“Come Home, America,” is Krikorian’s headline.

“Come Home, America” was McGovern’s campaign slogan in 1972.

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The Truth Will Out

We can now declare it official: the general perception of the Iraq war is changing, including among the mainstream media.

Yesterday, the Washington Post ran an editorial that began:

The evidence is now overwhelming that the “surge” of U.S. military forces in Iraq this year has been, in purely military terms, a remarkable success. By every metric used to measure the war—total attacks, U.S. casualties, Iraqi casualties, suicide bombings, roadside bombs—there has been an enormous improvement since January. U.S. commanders report that al Qaeda has been cleared from large areas it once controlled and that its remaining forces in Iraq are reeling. Markets in Baghdad are reopening, and the curfew is being eased; the huge refugee flow out of the country has begun to reverse itself. Credit for these achievements belongs in large part to U.S. soldiers in Iraq, who took on a tremendously challenging new counterterrorism strategy and made it work; to Gen. David H. Petraeus, the architect of that strategy; and to President Bush, for making the decision to launch the surge against the advice of most of Congress and the country’s foreign policy elite.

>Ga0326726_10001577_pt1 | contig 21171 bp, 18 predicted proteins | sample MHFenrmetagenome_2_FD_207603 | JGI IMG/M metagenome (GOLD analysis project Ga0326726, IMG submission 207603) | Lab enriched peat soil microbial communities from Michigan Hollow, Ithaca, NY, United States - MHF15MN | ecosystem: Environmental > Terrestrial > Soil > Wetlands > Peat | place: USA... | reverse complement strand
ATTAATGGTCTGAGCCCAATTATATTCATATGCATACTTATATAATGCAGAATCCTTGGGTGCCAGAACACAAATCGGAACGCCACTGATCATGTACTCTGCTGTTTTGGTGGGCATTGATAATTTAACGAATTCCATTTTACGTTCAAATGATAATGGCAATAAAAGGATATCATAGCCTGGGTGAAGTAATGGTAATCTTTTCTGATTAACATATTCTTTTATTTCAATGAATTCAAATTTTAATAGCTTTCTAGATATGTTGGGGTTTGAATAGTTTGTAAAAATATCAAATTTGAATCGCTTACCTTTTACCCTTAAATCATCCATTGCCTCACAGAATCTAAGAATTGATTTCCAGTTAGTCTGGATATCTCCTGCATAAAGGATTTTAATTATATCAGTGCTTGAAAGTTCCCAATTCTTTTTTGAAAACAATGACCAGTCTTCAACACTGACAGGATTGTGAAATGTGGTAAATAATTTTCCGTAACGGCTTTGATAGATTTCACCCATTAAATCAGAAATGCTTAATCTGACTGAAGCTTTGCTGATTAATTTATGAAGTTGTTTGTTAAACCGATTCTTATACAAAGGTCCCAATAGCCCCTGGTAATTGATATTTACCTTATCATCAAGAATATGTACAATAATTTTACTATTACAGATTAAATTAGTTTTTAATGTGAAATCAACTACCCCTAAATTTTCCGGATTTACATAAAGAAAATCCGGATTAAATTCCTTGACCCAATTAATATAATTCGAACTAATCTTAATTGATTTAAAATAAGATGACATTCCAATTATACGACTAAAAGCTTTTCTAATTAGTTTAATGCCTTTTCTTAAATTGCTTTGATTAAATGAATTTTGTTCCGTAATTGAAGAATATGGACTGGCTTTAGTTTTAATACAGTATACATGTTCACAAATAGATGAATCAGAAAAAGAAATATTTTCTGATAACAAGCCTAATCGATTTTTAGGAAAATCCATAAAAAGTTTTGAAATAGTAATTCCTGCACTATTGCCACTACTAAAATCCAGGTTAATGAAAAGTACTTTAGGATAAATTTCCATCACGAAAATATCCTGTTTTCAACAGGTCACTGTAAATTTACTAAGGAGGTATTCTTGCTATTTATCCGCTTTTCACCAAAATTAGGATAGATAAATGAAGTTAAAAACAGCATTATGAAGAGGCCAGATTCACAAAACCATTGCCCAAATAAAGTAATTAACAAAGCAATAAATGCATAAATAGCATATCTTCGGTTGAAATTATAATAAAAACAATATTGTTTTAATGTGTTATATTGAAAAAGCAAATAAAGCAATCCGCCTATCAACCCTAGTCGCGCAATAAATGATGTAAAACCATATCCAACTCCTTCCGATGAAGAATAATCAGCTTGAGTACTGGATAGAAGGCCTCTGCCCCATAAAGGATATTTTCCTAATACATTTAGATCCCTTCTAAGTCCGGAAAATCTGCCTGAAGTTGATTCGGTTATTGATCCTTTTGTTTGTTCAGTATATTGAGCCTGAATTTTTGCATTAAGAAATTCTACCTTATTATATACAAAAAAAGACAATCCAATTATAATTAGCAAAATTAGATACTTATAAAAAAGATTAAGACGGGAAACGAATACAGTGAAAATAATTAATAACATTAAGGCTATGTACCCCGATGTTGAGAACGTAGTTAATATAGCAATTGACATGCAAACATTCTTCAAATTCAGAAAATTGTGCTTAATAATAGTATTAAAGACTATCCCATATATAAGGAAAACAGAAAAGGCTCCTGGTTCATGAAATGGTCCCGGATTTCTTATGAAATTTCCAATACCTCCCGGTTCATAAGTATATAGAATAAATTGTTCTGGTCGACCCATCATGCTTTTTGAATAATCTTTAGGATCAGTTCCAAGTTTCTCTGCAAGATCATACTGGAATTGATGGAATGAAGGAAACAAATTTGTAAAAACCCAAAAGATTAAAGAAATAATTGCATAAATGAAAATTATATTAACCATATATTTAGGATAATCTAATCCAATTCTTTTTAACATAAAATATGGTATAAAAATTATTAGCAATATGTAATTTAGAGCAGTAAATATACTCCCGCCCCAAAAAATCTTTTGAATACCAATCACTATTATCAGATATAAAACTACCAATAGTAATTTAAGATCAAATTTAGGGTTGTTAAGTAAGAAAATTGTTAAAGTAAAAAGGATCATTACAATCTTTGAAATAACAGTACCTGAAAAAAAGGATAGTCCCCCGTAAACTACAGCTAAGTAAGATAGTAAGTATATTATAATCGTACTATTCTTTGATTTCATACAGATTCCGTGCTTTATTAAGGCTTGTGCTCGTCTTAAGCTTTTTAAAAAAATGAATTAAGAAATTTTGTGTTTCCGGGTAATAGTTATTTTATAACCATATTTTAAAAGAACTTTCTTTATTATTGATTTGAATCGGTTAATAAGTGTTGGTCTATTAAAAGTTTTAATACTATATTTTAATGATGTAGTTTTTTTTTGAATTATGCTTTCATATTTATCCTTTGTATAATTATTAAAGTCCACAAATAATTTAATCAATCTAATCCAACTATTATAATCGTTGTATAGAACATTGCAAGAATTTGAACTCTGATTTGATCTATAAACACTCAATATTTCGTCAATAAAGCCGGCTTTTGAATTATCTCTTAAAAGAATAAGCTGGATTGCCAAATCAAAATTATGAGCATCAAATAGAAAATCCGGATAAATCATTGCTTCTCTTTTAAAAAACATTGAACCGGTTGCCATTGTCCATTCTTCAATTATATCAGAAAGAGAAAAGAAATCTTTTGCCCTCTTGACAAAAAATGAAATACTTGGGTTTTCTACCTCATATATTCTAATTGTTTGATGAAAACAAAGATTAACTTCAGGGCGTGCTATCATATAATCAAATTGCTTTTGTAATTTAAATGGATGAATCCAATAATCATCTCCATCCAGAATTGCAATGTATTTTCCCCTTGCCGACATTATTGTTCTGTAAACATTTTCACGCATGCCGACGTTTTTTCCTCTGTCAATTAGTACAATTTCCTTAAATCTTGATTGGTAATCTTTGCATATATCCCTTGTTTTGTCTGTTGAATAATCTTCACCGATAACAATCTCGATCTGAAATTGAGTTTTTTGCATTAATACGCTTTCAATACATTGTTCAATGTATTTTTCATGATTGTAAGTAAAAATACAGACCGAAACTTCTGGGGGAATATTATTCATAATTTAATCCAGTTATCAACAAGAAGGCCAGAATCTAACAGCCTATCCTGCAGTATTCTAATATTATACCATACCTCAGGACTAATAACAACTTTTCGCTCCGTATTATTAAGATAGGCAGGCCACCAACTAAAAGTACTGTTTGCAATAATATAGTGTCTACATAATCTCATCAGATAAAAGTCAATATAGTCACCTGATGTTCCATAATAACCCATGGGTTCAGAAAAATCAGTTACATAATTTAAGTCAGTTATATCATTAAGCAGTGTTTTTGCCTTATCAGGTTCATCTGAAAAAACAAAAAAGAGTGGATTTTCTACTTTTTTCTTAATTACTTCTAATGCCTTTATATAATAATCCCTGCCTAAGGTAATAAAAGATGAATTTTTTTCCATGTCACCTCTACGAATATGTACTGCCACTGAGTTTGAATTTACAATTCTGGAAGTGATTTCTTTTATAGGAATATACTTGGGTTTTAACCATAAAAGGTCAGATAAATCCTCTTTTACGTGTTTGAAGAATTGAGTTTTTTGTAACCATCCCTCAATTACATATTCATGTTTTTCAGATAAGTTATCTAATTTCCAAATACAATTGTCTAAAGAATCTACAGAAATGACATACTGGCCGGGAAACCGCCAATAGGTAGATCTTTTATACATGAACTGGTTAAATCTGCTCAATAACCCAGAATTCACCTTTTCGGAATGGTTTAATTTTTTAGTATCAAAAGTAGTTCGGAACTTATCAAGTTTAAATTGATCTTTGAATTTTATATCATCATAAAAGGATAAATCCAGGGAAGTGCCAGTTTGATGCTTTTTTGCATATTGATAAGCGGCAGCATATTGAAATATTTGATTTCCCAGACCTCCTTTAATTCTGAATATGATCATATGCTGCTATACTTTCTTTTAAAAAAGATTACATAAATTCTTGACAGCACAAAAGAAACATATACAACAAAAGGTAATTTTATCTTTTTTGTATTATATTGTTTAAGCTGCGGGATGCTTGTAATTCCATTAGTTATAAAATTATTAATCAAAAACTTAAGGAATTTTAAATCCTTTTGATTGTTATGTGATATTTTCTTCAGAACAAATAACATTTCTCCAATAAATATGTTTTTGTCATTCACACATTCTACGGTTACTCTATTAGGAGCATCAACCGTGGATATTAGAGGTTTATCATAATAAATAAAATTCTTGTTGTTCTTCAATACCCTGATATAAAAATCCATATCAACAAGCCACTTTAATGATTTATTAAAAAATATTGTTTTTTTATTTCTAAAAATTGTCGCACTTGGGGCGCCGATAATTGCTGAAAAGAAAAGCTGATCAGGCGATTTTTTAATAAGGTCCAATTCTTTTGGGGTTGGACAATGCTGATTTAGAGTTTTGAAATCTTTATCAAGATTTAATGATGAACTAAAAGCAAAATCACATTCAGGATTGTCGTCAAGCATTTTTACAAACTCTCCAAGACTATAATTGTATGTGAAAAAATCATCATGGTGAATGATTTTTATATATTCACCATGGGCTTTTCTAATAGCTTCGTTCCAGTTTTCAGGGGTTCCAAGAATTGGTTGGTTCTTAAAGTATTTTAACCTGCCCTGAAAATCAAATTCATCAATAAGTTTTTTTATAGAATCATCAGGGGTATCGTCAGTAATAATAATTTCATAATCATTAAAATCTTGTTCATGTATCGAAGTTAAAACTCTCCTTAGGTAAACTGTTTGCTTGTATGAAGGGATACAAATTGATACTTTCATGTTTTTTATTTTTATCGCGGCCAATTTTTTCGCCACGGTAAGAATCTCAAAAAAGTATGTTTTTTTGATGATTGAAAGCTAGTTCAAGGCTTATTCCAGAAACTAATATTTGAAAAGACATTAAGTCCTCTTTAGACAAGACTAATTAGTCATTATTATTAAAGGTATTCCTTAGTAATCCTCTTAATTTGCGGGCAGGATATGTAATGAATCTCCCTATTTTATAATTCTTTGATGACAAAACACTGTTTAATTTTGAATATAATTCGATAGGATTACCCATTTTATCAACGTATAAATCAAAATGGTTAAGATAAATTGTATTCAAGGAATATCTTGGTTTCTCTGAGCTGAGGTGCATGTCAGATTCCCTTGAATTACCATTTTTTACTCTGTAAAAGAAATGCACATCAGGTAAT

On the front page of today’s New York Times, we read this:

The American military said Sunday that the weekly number of attacks in Iraq had fallen to the lowest level since just before the February 2006 bombing of the Shiite shrine in Samarra, an event commonly used as a benchmark for the country’s worst spasm of bloodletting after the American invasion nearly five years ago. Data released at a news conference in Baghdad showed that attacks had declined to the lowest level since January 2006. It is the third week in a row that attacks have been at this reduced level. The statistics on attack trends have long been a standard measure that the American military has used to assess violence in Iraq. Because the data have been gathered for years and are deemed generally reliable they allow analysts to identify trends…. “These trends are stunning in military terms and beyond the predictions of most proponents of the surge last winter,” said Michael O’Hanlon, a military analyst at the Brookings Institution, referring to President Bush’s troop reinforcement plan. “Nobody knows if the trends are durable in the absence of national reconciliation and in the face of major U.S. troop drawdowns in 2008.”

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We can now declare it official: the general perception of the Iraq war is changing, including among the mainstream media.